Behind Bars: The Complex Politics of Incarceration. In this seminar, participants will seek to have conversations with scholars in a wide range of fields and disciplines about a major social and political concern in the 21st century: the prison industrial complex. Through an examination of critical race and queer theory, transnational feminisms, and the work of grassroots activist organizations, participants will engage discourses of prison reform and prison abolition as two distinct methodologies that attempt to address the same pervasive social problem. Reading scholarly work as well as the work produced by activists, we hope to explore how the academy can engage these issues productively and materially. First spring meeting: TBD. Seminar coordinators: Alex Chambers (religion) alexandra.e.chambers@vanderbilt.edu and Tatiana McInnis (English) tatiana.d.mcinnis@vanderbilt.edu

Brazilian Studies Reading Group. This graduate student led seminar provides a forum for the discussion of contemporary Brazilian topics. Each semester the group will facilitate interdisciplinary dialogues with pre-circulated readings, discuss works-in-progress by graduate students and faculty, and invite recognized scholars to present new work. They will consider issues in the context of the recent protest movements, which began in São Paulo as a response to increased bus fares, before spreading through most urban centers across the country. Topics for discussion may include traditional power structures, social movements, access to equal education, workers' rights, political corruption, race relations, and income disparity. The first spring meeting will be Friday, January 24 at 12:15 pm in the Warren Center with guest speaker Celso Castilho (history). Seminar coordinators: Ashley Larson (Latin American Studies) ashley.d.larson@vanderbilt.edu, Max Pendergraph (history) joseph.m.pendergraph@vanderbilt.edu, and Guilherme Russo (political science) guilherme.russo@vanderbilt.edu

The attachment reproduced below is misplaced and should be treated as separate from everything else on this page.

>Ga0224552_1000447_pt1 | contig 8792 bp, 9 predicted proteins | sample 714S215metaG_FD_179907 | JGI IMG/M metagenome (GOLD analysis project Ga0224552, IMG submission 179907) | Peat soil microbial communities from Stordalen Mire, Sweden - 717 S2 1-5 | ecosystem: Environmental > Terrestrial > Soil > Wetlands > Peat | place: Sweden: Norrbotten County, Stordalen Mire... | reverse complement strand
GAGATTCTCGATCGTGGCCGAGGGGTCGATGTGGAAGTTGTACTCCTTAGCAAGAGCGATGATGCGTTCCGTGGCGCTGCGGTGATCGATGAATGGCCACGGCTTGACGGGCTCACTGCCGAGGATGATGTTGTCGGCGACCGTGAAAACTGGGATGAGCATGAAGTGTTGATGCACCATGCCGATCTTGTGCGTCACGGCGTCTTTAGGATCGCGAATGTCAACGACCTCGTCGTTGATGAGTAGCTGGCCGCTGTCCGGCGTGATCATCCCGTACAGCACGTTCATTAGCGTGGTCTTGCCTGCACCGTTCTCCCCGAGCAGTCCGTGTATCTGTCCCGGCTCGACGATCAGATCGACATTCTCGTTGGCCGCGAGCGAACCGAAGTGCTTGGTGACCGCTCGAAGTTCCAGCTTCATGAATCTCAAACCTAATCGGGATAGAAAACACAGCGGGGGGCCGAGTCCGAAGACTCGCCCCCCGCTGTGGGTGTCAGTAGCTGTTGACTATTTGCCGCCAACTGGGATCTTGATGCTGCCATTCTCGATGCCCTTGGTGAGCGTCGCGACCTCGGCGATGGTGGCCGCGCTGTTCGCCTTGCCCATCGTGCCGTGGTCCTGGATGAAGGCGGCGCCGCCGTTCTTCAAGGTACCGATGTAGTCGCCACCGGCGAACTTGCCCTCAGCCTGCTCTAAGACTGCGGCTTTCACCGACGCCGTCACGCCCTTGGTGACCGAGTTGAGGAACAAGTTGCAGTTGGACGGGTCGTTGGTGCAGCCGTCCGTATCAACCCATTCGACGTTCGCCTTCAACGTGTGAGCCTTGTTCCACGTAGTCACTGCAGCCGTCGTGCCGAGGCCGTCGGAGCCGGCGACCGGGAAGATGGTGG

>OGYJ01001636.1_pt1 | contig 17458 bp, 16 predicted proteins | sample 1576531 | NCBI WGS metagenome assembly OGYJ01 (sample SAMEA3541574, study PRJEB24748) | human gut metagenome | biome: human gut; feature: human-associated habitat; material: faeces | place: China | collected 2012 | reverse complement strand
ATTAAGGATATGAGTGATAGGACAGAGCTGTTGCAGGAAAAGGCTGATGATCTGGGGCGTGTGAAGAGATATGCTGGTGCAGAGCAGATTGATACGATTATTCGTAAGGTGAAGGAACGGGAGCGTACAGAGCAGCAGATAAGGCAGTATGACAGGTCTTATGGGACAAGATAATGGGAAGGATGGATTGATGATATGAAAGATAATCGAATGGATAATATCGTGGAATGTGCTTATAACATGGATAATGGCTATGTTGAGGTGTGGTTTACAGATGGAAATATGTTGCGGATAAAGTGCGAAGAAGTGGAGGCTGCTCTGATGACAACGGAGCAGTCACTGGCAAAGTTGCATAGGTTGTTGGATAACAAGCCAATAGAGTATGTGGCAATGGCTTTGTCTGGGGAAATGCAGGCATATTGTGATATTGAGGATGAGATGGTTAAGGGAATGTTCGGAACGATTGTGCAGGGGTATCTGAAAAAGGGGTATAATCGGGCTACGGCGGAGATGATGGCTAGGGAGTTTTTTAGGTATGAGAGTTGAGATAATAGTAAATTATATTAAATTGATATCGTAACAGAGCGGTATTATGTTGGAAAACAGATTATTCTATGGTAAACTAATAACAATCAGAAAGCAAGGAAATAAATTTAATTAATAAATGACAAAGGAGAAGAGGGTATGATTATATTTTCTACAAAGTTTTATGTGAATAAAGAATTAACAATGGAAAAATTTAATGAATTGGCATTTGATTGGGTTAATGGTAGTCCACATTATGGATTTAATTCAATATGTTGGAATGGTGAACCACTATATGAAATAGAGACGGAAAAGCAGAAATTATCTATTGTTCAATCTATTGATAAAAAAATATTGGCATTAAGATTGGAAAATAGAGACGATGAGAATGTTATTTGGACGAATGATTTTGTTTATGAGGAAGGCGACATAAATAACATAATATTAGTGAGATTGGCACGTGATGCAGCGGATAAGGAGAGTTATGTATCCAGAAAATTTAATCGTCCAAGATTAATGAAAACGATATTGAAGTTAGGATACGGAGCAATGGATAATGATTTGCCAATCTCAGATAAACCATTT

Circum-Atlantic Studies Seminar. This group reads and treats scholarship that is interdisciplinary in nature, focuses on at least two of the following regions – Africa, Europe, Latin America, the Caribbean, and North America – and treats some aspect of the trans-Atlantic slave trade, colonialism, and/or postcolonialism. The group will host David Wheat (history, Michigan State University) on Monday, February 17 at 4 pm in the Bishop Joseph Johnson Black Cultural Center. Other guests include Richard Rabinowitz (President, American History Workshop) as the Black Atlantic Seminar Lecturer on Wednesday, February 12 at 4 pm in the Black Cultural Center, and Sophie White (American Studies, University of Notre Dame) on Monday, March 24 at 4 pm in the Black Cultural Center. Seminar coordinators: Celso Castilho (history) celso.t.castilho@vanderbilt.edu and Jane Landers (history) jane.landers@vanderbilt.edu

Digital Humanities Discussion Group. Digital humanities projects are rich new additions to the intellectual life of humanities scholars. If you are currently working on a digital humanities project or hope to do so in the near future, please join this discussion group to learn more about resources and innovations in this area. The direction of the group will be determined by the interests of those who participate. The first group meeting will be Monday, January 27 at noon in the Warren Center and the 2012-2013 HASTAC scholars will give their panel presentation from the 2013 HASTAC Conference. The seminar will also host David Fredrick (classical studies, University of Arkansas) on Friday, April 4 at noon at the Warren Center. Seminar coordinators: Lynn Ramey (French & Italian) lynn.ramey@vanderbilt.edu and Mona Frederick (Warren Center) mona.frederick@vanderbilt.edu